Service users in the SmartCare deployment regions benefit from different service configurations that are augmented by technology and backed up by the cooperation of service providers and the joint documentation of care. This is crucial for the effective coordination of care delivery. The personalised care delivery package at the centre of the SmartCare pathways combines both informal and formal care delivery as well as remote support delivered via telecare and/or telehealth services.

The story of Solidea is taken from the Italian deployment region of Trieste. Field visits by the SmartCare User Advisory Board have identified the particularity of this personalised service delivery model. It builds on the traditionally strong role of nurses and a strong collaboration of health and social care professionals. The shared care record is predominantly used by nurses, but is also accessible to other care professionals as well as the service user and informal carers. The clinical adjustment to medication and alert levels is done by a GP in close consultation with the nurses. For service users in remote areas living in isolation, a social care worker is also available. Information from the encounters is also integrated into the shared care record system.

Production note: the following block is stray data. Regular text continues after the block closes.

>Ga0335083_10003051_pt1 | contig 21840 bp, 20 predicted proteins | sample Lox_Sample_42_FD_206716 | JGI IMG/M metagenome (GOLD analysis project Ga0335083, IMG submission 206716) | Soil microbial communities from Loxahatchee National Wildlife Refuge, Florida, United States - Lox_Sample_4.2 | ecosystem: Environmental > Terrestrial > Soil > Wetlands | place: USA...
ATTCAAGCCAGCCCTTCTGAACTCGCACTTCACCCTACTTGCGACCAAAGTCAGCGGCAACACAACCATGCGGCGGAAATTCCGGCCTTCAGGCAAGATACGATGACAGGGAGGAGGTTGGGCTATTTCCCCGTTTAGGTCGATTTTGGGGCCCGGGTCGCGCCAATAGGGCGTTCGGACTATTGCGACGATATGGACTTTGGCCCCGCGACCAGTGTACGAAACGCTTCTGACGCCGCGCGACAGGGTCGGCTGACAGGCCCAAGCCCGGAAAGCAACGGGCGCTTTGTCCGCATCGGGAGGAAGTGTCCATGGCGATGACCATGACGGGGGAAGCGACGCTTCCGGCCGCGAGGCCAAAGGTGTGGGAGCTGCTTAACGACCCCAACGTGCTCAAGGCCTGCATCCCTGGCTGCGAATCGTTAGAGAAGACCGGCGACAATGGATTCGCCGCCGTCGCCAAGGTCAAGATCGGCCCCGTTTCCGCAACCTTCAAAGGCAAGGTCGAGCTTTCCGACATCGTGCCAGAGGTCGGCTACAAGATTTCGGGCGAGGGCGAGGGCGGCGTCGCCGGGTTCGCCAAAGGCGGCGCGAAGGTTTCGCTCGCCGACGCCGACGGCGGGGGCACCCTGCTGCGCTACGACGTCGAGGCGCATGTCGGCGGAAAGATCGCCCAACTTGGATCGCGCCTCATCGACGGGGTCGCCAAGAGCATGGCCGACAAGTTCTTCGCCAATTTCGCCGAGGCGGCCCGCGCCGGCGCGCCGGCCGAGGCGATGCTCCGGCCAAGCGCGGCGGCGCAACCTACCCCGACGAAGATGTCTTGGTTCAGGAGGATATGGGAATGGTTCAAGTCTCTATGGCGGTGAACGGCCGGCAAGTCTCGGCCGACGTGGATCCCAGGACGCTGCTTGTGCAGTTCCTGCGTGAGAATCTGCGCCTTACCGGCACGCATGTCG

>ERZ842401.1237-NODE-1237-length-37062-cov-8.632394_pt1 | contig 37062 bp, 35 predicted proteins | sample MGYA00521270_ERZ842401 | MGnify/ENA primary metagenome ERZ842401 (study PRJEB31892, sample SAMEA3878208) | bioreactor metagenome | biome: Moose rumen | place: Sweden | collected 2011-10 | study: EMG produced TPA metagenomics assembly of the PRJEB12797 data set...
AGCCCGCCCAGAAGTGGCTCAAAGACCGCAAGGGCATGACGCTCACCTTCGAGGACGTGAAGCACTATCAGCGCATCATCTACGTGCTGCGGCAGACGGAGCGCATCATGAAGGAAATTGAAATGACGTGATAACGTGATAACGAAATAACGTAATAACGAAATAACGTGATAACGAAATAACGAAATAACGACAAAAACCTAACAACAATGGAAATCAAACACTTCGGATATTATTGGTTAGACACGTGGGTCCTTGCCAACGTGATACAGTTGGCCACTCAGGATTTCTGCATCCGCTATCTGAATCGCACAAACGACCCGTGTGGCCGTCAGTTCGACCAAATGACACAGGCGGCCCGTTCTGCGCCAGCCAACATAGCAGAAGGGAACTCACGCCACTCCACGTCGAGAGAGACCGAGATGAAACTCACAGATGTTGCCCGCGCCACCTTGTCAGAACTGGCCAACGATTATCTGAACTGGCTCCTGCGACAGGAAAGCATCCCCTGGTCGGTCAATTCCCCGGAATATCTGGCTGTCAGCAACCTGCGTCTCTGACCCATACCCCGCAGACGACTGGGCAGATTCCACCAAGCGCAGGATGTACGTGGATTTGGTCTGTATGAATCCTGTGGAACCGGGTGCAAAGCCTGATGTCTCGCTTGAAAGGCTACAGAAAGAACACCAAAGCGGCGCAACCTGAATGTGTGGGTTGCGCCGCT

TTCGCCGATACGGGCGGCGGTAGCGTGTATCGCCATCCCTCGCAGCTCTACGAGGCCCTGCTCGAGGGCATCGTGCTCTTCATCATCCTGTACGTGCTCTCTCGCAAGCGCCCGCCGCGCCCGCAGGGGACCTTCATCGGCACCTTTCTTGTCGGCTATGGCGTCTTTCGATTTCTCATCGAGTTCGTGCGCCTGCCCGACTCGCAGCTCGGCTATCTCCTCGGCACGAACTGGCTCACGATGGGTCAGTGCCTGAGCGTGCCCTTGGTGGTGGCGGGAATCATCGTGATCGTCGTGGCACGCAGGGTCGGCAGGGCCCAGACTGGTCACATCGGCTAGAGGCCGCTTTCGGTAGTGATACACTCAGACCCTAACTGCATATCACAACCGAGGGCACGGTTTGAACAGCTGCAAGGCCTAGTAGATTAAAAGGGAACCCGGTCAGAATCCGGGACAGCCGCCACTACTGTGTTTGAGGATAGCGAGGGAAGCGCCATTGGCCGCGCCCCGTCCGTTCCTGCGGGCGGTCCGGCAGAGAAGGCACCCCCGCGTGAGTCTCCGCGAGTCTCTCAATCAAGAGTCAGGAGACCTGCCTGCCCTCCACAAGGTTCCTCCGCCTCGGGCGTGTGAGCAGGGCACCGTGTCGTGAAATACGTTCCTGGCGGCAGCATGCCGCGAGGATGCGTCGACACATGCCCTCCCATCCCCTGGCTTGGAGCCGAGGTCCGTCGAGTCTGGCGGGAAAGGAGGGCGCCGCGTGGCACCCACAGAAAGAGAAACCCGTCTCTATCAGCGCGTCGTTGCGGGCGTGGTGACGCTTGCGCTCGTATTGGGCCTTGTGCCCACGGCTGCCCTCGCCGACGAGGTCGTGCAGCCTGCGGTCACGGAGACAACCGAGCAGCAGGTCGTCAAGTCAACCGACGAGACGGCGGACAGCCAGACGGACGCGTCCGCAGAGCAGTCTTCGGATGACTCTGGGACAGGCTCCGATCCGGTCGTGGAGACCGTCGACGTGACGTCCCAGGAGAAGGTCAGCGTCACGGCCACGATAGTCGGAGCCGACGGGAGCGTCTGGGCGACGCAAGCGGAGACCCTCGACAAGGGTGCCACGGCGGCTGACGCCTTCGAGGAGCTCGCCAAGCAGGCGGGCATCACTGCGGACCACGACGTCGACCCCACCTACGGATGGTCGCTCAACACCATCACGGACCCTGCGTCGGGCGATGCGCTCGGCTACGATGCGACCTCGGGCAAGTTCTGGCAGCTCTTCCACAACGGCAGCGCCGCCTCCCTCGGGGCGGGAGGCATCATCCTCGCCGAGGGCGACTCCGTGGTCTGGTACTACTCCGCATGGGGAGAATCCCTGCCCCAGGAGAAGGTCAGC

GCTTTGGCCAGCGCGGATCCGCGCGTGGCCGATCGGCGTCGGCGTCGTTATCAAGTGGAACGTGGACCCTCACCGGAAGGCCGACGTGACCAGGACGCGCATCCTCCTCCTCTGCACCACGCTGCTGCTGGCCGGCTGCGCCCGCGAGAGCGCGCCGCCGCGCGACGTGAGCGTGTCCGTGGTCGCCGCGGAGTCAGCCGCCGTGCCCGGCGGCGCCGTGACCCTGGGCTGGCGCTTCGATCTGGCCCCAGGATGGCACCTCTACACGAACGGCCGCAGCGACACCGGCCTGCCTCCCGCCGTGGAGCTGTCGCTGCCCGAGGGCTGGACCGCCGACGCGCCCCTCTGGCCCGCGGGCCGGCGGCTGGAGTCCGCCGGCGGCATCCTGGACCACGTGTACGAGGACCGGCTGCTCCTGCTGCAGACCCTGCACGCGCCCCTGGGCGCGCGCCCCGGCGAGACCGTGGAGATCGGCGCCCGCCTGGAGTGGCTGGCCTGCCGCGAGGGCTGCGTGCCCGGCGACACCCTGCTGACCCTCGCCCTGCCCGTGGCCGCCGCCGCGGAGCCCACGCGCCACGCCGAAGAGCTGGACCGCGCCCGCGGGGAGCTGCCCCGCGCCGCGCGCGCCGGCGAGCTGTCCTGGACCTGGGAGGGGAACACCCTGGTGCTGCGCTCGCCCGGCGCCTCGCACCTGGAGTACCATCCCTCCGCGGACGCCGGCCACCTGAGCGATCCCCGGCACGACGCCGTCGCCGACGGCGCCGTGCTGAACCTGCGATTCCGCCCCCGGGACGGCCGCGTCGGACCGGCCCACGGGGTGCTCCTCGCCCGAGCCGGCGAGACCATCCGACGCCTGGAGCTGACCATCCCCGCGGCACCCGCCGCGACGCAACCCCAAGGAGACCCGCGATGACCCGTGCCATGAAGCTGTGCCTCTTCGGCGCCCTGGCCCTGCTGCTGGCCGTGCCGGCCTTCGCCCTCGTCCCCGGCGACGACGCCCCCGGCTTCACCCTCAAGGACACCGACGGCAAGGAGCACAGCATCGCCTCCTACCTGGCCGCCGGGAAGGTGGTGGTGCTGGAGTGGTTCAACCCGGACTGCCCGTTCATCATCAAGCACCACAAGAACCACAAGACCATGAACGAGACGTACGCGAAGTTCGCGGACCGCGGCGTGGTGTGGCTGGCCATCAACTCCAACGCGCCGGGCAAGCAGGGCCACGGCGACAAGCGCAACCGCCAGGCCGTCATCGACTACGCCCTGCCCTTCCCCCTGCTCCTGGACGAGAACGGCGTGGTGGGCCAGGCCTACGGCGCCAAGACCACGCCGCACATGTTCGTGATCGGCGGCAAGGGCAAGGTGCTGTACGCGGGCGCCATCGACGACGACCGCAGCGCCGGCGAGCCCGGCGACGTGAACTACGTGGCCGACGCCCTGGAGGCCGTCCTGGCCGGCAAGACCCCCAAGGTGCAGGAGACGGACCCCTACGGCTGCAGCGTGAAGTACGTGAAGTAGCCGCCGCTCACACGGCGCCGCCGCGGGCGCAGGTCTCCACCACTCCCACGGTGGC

The service user story clearly shows the pathway steps concerned with the care delivery, the joint documentation and the continuous re-assessment of the service user’s needs. Joint coordination of integrated care service delivery focuses on the continuous tracking of SmartCare service users when they receive professional home care, remote care in the form of telehealth and telecare and/or informal support from different parties as identified in the initial care plan. It enables carers to coordinate delivery of required care interventions and to effectively utilise available resources. As a consequence, the right mix of clinical, social and informal care in line with the care plan is delivered. The documentation of any care provided to the service user needs to be available in an integrated manner and serves as a basis for ongoing decision making within the overall care process between all involved caregivers.